It should go without saying that the move would be an extreme one, maybe to a fault. Severe the hand to save the body people argue, but it’s hard denying that that kind of hardware dismissal could be infectious. If the naysayers are confident now in the gamepad’s hindrances, than taking it out could only marginalize it and the system’s value more, not to mention putting all of its manufacturing costs at a total loss. More than that, the gamepad;s already a unique face to a system struggling to maintain attention in an arena dominated by X-Box Ones and PS4s. Outright replacing it with the Wii U’s pro-controller now (or something like it) would only worsen its appeal for players looking for something different.

That said, there’s something about the gamepad that goes deeper than image. Think back to Nintendo Land or Zombie U and you’ll likely recall plenty of wildly successful single and local co-op modes. You’ll also recall games impossible to play without its asymmetrical gameplay for new Wii U owners picking up a theoretical bundle sans a gamepad. The former’s Mario Chase or the latter’s co-op survival mode distinctly separate each players’ experiences between two different screens not bound by one another in the same room is a definite kind of immersion you can’t find anywhere else, much less one that its games don’t benefit from when they happen. That’s not to even mention the off-screen play that’s finally allowed your gaming habits complement your significant other’s Downton Abbey addiction.

Wii-U-Gamepad-Stand

It just may come down to the gamepad’s unrealized potential rather than it’s lack of it. Two years later, it’s still too often that it hosts conveniences than necessities. Offscreen-play and TV controls are nice, yet they’re not what makes us remember a game differently. It’s wonderful to think where its drawing capabilities could go in a game. Think Scribble Naughts meets Okami. Why not draw your own world to life via a level editor? How about the touchscreen? We should be moving our stylus on it for a reason. How about allowing us some fighter opportunities, give us combo swipes, or seeing what the tablet’s NFC communicator actually does. The possibilities are endless as they are worth seeking out.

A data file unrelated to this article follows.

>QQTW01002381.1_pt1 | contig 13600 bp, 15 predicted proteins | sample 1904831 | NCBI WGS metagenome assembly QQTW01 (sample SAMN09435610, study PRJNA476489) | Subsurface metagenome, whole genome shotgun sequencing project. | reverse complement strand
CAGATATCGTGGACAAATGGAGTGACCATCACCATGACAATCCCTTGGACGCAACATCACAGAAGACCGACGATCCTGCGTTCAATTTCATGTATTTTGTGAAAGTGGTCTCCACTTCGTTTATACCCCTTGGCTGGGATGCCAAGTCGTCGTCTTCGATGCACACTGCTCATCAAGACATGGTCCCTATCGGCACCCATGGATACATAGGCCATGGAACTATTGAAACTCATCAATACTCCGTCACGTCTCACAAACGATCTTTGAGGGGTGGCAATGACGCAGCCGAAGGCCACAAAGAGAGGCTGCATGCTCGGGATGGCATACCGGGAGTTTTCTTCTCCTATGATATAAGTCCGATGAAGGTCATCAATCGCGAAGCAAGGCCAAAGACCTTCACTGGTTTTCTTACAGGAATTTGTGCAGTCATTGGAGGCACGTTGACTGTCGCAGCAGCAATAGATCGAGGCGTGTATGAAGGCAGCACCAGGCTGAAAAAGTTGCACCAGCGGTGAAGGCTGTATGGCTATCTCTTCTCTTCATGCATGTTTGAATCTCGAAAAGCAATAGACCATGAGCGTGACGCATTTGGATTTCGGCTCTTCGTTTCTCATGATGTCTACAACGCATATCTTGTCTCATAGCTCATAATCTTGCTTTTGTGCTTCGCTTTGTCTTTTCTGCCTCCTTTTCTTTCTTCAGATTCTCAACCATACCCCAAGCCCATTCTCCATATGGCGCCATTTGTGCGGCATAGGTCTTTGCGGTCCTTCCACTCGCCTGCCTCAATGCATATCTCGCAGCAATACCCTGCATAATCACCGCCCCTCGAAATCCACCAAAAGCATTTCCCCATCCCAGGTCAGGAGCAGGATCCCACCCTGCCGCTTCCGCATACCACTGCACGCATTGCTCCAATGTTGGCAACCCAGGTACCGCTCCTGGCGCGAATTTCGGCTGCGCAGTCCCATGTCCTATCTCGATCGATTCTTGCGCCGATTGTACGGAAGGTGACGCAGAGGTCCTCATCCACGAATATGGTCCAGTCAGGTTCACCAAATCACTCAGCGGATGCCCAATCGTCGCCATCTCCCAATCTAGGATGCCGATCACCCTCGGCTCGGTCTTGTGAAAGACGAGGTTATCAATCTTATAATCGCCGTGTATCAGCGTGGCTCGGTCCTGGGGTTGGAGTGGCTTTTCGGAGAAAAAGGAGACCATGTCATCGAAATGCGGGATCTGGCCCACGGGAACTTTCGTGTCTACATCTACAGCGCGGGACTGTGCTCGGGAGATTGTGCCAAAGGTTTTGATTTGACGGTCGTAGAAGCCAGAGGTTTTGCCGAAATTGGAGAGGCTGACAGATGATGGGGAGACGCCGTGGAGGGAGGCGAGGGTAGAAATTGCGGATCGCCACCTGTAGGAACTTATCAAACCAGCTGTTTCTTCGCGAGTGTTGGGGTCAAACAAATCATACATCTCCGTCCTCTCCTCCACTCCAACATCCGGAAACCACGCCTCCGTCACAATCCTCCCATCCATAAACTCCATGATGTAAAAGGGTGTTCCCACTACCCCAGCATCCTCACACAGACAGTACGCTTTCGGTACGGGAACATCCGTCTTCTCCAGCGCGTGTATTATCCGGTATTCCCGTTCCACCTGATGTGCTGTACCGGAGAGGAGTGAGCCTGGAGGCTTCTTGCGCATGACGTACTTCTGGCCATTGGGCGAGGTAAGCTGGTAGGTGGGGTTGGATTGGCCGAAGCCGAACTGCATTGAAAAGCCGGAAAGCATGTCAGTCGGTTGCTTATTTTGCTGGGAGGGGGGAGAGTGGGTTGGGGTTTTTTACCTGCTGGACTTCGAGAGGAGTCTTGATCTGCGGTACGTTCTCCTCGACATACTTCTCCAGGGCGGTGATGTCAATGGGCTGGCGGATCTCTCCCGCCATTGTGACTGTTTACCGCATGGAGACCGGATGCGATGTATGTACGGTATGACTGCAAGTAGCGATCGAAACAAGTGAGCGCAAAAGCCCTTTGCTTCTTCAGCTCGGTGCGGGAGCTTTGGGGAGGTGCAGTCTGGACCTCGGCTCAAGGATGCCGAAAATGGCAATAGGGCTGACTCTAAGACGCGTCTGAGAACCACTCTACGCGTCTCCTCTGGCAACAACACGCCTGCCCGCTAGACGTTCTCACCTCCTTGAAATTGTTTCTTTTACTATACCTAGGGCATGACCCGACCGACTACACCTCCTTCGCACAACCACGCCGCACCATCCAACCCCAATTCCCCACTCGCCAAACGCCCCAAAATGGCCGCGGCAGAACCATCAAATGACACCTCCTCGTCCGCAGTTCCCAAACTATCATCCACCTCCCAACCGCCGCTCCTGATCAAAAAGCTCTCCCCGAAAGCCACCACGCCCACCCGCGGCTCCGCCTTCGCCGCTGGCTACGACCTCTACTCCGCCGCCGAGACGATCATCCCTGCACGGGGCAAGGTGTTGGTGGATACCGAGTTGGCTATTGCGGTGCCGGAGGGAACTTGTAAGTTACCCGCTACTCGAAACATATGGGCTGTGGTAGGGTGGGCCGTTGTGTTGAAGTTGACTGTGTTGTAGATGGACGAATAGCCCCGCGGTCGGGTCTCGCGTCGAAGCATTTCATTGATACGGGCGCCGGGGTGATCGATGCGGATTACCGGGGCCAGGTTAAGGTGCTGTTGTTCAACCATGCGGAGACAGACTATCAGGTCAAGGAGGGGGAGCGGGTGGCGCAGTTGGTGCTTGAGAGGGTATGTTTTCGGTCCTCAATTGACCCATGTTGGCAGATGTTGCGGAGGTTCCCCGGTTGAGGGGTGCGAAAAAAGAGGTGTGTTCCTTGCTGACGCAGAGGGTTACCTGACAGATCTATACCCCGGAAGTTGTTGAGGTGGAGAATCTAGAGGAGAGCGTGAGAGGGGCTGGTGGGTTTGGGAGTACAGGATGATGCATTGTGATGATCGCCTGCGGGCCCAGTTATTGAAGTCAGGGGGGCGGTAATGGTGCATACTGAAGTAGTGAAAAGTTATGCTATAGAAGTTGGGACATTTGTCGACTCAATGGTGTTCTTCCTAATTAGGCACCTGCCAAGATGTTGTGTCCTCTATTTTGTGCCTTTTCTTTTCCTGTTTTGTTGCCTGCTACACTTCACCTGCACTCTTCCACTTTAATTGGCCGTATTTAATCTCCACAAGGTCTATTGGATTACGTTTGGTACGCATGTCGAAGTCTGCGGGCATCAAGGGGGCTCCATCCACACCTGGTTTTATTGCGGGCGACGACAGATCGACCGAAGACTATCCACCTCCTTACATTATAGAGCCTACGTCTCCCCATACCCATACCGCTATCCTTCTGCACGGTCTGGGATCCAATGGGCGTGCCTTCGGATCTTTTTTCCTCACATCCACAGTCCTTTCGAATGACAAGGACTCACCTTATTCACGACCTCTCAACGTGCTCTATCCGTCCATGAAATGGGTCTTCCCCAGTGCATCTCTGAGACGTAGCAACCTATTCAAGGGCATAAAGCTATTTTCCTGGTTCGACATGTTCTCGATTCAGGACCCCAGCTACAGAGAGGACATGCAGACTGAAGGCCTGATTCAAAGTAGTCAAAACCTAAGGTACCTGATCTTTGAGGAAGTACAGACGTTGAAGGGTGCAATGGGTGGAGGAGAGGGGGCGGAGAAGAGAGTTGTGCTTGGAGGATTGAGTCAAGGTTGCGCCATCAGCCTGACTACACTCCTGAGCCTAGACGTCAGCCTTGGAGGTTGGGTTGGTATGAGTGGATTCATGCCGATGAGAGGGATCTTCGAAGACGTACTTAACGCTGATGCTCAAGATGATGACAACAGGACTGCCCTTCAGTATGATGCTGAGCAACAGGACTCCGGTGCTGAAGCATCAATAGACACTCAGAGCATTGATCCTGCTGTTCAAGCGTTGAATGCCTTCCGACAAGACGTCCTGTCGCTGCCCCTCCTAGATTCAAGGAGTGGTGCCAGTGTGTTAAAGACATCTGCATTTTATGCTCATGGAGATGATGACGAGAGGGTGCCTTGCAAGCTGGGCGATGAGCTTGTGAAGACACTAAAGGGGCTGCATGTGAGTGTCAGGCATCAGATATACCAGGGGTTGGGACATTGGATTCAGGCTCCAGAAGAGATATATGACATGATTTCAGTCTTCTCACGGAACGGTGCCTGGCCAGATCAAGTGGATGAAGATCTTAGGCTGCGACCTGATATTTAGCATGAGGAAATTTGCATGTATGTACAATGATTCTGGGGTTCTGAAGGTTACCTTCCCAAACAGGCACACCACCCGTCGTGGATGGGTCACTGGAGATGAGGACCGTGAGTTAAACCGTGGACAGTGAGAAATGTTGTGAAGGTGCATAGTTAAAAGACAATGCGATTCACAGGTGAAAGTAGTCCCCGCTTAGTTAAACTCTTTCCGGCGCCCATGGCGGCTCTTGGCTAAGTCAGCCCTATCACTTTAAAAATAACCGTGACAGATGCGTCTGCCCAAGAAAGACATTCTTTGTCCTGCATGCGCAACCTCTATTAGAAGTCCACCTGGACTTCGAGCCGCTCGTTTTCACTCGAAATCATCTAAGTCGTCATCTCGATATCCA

In the short term, Nintendo’s at least making the small moves at the right time. Extending the battery life and speeding up its offscreen access are all as nice as what they seem: small steps to be followed by a lot more. With as little doubt as games like Bayonetta 2 and Zelda U aren’t likely to hold back on gamepad’s second screens for item menus and swiping controls, it’s time to make the gamepad relevant as it deserves to be. The question is what title will do that and do it right.

Wii U Gamepad Controller Comparison

The Wii U is a solid system with solid games to back it up. It’s not perfect, nor will it ever be, but can it strive for more? The answer is yes, and the gamepad is the start of turning over that new leaf. Nintendo’s stated intention of using the gamepad as the device for experiencing the Wii U is a noble one we all want to see, and that’ll come with the right games. If Mario Kart 8 and Super Smash Bros. are primed to champion better days to ahead for the console, those days shouldn’t be without a spotlight for that special controller to make its own name in our hearts.